Because the nonprofit organization founded in 1990 is involved in medical research, about 90 percent of the snakes are venomous. Among the nonvenomous reptiles such as corn snakes, lizards, and turtles on exhibit, are an 18-foot reticulated python and an alligator named Fluffy. During the season, the zoo is open daily from 11 a.m. to 6 p.m. Live reptile shows are given at 1, 3, and 5 p.m.; on weekends, the 1 p.m. show is usually a venom extraction. Visitors are advised to call first (Kentucky Reptile Zoo, 606/663-9160).
For a backcountry drive along a fork of the Kentucky River, follow KY 11 south past the KY 30 intersection to Oneida. From there, KY 66 runs along the Red Bird River through the Daniel Boone National Forest until it dead-ends in Pineville. Created in 1924, the Pine Mountain State Resort Park is off U.S. 25 East.
Kentucky's first state park is in the heart of the Kentucky Ridge State Forest and features some of the most beautiful mountain scenery in the state. In late spring, mountain laurel blooms along 81/2 miles of hiking trails with names like Hemlock Garden, Honeymoon Falls, Living Stairway, and Rock Hotel. An 18-hole golf course recently joined the (seasonal) swimming pool and miniature-golf course. The 30-room Herndon J. Evans Lodge and 20 cottages are open year-round. Thirty-one primitive campsites (no electricity) are available April 1-October 31 (www.pinemountainpark.com).
From Pineville northeast to Jenkins, U.S. 119 is a scenic byway that runs parallel to the Tennessee and Virginia state lines. At 2700 feet, Kingdom Come State Park, located in Cumberland, preserves almost 1300 acres of unspoiled wilderness on the crest of Pine Mountain. Along with breathtaking scenery, the Park has unusual rock formations: One monolith soars 290 feet into the air at a 45-degree angle.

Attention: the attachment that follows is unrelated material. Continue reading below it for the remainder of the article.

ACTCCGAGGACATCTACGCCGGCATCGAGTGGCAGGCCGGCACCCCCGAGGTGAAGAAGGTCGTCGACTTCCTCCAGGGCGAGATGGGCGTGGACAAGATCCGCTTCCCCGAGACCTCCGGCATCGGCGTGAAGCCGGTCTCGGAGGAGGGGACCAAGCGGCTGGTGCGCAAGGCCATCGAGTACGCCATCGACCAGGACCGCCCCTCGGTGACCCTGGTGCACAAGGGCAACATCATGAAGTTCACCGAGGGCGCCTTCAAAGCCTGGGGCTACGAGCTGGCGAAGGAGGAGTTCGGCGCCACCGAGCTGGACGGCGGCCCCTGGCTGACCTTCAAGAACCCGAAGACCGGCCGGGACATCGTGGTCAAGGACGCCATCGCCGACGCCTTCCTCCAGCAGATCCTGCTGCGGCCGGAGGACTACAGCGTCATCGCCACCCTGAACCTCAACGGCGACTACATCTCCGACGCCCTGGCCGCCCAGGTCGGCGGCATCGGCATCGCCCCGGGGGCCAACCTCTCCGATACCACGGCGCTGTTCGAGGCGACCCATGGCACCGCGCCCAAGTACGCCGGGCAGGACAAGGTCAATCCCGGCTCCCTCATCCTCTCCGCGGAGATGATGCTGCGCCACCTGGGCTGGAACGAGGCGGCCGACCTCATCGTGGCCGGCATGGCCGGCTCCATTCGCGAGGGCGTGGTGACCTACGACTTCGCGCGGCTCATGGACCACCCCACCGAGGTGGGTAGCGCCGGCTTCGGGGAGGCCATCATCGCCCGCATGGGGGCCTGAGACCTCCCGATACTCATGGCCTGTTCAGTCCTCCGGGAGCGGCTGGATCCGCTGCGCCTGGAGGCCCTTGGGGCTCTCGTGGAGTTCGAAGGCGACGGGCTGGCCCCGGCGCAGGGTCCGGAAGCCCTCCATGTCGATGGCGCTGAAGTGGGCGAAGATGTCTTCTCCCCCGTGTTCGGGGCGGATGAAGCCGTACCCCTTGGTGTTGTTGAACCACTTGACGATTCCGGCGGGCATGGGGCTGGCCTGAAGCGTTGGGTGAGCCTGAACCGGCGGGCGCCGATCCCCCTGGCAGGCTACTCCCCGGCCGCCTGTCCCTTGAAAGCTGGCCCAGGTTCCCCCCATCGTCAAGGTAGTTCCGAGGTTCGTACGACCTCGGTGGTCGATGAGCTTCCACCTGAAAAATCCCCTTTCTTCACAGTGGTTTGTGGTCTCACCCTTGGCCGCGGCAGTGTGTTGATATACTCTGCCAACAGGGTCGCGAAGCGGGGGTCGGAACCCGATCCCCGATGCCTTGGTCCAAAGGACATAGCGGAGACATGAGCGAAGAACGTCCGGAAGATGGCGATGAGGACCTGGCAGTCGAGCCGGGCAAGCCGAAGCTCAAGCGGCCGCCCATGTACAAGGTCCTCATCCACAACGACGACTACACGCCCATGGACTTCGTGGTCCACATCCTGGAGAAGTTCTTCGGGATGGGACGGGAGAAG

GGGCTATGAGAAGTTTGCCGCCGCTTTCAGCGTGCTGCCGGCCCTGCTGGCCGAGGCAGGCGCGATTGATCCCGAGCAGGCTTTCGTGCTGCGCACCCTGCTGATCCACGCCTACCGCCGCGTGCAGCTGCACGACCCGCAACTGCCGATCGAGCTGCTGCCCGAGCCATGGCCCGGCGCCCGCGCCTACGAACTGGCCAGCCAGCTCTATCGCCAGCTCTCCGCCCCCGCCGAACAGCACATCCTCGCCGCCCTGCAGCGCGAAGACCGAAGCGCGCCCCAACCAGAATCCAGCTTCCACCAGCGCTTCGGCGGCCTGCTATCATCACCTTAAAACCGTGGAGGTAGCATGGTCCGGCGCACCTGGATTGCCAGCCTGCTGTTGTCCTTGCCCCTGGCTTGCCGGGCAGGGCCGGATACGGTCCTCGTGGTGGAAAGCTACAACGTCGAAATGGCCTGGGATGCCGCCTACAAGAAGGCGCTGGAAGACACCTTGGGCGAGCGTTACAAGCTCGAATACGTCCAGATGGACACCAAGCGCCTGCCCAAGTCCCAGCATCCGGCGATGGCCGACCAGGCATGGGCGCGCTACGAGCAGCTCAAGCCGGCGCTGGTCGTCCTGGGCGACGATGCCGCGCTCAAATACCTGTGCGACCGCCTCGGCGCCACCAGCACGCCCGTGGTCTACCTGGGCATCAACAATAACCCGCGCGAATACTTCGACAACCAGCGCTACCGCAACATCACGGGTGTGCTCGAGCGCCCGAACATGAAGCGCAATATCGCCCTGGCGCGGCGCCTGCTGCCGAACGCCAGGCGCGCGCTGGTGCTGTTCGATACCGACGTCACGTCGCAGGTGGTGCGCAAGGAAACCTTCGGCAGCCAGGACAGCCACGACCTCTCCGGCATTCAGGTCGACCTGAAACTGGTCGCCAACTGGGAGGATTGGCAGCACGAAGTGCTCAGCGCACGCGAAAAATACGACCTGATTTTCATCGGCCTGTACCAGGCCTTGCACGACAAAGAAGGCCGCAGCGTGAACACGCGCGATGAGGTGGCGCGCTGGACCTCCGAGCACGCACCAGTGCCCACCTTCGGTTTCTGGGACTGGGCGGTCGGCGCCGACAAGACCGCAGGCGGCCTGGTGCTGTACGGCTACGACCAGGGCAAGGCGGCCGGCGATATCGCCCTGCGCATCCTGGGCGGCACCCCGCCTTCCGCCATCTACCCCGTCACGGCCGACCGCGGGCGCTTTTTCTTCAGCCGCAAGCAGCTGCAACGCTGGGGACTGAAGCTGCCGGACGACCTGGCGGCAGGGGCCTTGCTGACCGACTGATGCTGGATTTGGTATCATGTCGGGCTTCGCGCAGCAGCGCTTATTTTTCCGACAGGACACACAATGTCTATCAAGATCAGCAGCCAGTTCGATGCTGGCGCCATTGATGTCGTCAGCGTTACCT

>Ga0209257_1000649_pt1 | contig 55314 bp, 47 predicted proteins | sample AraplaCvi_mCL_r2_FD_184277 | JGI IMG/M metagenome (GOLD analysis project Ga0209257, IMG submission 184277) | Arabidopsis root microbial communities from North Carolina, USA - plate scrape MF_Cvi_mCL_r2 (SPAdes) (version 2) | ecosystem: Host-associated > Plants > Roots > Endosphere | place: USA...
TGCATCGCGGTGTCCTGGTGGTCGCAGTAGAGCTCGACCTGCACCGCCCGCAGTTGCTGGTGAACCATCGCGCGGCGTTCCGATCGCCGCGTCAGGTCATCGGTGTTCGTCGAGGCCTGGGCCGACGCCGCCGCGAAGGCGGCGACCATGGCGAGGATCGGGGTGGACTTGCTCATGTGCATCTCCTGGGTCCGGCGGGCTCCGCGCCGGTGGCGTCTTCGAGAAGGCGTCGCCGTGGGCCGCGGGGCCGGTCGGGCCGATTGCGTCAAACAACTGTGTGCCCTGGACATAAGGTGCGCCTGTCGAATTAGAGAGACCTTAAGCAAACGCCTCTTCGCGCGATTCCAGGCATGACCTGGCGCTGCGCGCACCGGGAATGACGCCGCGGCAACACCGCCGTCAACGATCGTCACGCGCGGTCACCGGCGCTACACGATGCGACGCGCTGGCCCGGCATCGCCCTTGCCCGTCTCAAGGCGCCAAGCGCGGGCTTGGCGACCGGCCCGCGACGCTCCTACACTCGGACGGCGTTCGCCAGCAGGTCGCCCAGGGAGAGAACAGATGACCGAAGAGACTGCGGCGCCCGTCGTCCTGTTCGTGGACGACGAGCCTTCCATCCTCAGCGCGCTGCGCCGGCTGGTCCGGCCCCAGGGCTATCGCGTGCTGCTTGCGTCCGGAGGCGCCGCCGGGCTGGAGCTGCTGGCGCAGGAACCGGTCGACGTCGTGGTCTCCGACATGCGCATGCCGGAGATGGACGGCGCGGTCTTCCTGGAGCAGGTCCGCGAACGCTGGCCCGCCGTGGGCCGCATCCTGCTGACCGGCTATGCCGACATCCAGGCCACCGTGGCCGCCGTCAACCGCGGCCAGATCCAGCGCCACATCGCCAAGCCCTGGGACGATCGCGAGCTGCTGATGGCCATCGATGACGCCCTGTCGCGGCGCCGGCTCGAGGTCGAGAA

Nearly five miles of hiking trails crisscross the rugged mountain terrain. Visitors with four-wheel-drive vehicles will also find a narrow dirt and gravel road extending 38 miles along the crest of Pine Mountain. Although the park doesn't have a campground, primitive camping for a fee is allowed in certain areas.
This is coal-mining country, and nearby Benham is off KY 160. Since these mines no longer yield black gold, the former "company town" founded by International Harvester in the early 1900s has created the Kentucky Coal-Mining Museum. Three floors of exhibits portray the tools and lifestyles of the miners and house memorabilia of the Coal Miner's Daughter, Loretta Lynn. Besides a mock mine in the basement, visitors can board a shuttle bus and tour Portal 31, a real--if inactive--coal mine, in Lynch.
Mud or snow on your windshield give you chills? Four-wheeling your weekends away? Got a good story to tell about it? Send us all the gear-popping seatbelt-tightening dust-kicking details in 500 words or less, along with your best photos (color slides, preferably), and we'll pay $300. Send to Truck Trend, c/o "On the Road," 6420 Wilshire Blvd., Los Angeles, CA 90048. We'll publish your adventures.